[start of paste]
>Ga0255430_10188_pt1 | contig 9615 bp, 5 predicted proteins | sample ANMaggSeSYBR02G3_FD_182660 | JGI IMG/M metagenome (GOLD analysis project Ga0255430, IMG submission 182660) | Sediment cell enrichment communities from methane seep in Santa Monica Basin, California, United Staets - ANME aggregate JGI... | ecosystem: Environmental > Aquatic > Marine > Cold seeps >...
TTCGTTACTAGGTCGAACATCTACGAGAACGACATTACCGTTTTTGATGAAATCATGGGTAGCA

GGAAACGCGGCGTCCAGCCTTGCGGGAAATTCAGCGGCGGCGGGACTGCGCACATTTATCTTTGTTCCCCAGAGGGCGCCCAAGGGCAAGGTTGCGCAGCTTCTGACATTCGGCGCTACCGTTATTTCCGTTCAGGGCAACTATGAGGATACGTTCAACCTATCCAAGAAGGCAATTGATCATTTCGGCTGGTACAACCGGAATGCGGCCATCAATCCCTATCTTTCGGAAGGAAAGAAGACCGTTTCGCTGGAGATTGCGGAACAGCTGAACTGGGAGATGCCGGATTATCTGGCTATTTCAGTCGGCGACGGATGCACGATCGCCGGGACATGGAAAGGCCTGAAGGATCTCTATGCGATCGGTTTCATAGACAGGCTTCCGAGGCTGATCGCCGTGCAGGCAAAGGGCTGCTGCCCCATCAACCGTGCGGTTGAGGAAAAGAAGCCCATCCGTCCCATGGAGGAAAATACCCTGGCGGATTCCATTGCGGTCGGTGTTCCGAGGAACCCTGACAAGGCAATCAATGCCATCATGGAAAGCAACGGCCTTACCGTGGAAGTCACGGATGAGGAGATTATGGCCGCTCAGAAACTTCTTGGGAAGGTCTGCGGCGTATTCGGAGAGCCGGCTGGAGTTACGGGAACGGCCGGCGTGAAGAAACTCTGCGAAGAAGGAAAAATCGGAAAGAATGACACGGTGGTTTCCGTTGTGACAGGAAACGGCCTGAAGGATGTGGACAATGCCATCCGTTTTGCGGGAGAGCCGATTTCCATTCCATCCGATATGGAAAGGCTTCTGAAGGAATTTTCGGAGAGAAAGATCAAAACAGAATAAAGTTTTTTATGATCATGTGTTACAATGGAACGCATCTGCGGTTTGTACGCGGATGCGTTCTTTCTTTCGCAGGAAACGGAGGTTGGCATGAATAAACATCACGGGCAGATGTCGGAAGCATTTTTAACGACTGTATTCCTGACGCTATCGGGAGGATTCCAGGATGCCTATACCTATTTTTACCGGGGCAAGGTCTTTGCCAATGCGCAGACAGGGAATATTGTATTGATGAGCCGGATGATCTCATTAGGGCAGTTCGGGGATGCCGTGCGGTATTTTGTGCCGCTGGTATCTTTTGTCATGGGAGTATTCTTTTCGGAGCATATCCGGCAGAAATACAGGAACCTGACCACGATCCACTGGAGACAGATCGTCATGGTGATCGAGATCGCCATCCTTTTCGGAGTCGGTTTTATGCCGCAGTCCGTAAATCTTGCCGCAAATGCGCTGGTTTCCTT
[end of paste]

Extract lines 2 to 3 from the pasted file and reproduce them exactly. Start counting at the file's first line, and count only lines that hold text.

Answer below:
TTCGTTACTAGGTCGAACATCTACGAGAACGACATTACCGTTTTTGATGAAATCATGGGTAGCA

GGAAACGCGGCGTCCAGCCTTGCGGGAAATTCAGCGGCGGCGGGACTGCGCACATTTATCTTTGTTCCCCAGAGGGCGCCCAAGGGCAAGGTTGCGCAGCTTCTGACATTCGGCGCTACCGTTATTTCCGTTCAGGGCAACTATGAGGATACGTTCAACCTATCCAAGAAGGCAATTGATCATTTCGGCTGGTACAACCGGAATGCGGCCATCAATCCCTATCTTTCGGAAGGAAAGAAGACCGTTTCGCTGGAGATTGCGGAACAGCTGAACTGGGAGATGCCGGATTATCTGGCTATTTCAGTCGGCGACGGATGCACGATCGCCGGGACATGGAAAGGCCTGAAGGATCTCTATGCGATCGGTTTCATAGACAGGCTTCCGAGGCTGATCGCCGTGCAGGCAAAGGGCTGCTGCCCCATCAACCGTGCGGTTGAGGAAAAGAAGCCCATCCGTCCCATGGAGGAAAATACCCTGGCGGATTCCATTGCGGTCGGTGTTCCGAGGAACCCTGACAAGGCAATCAATGCCATCATGGAAAGCAACGGCCTTACCGTGGAAGTCACGGATGAGGAGATTATGGCCGCTCAGAAACTTCTTGGGAAGGTCTGCGGCGTATTCGGAGAGCCGGCTGGAGTTACGGGAACGGCCGGCGTGAAGAAACTCTGCGAAGAAGGAAAAATCGGAAAGAATGACACGGTGGTTTCCGTTGTGACAGGAAACGGCCTGAAGGATGTGGACAATGCCATCCGTTTTGCGGGAGAGCCGATTTCCATTCCATCCGATATGGAAAGGCTTCTGAAGGAATTTTCGGAGAGAAAGATCAAAACAGAATAAAGTTTTTTATGATCATGTGTTACAATGGAACGCATCTGCGGTTTGTACGCGGATGCGTTCTTTCTTTCGCAGGAAACGGAGGTTGGCATGAATAAACATCACGGGCAGATGTCGGAAGCATTTTTAACGACTGTATTCCTGACGCTATCGGGAGGATTCCAGGATGCCTATACCTATTTTTACCGGGGCAAGGTCTTTGCCAATGCGCAGACAGGGAATATTGTATTGATGAGCCGGATGATCTCATTAGGGCAGTTCGGGGATGCCGTGCGGTATTTTGTGCCGCTGGTATCTTTTGTCATGGGAGTATTCTTTTCGGAGCATATCCGGCAGAAATACAGGAACCTGACCACGATCCACTGGAGACAGATCGTCATGGTGATCGAGATCGCCATCCTTTTCGGAGTCGGTTTTATGCCGCAGTCCGTAAATCTTGCCGCAAATGCGCTGGTTTCCTT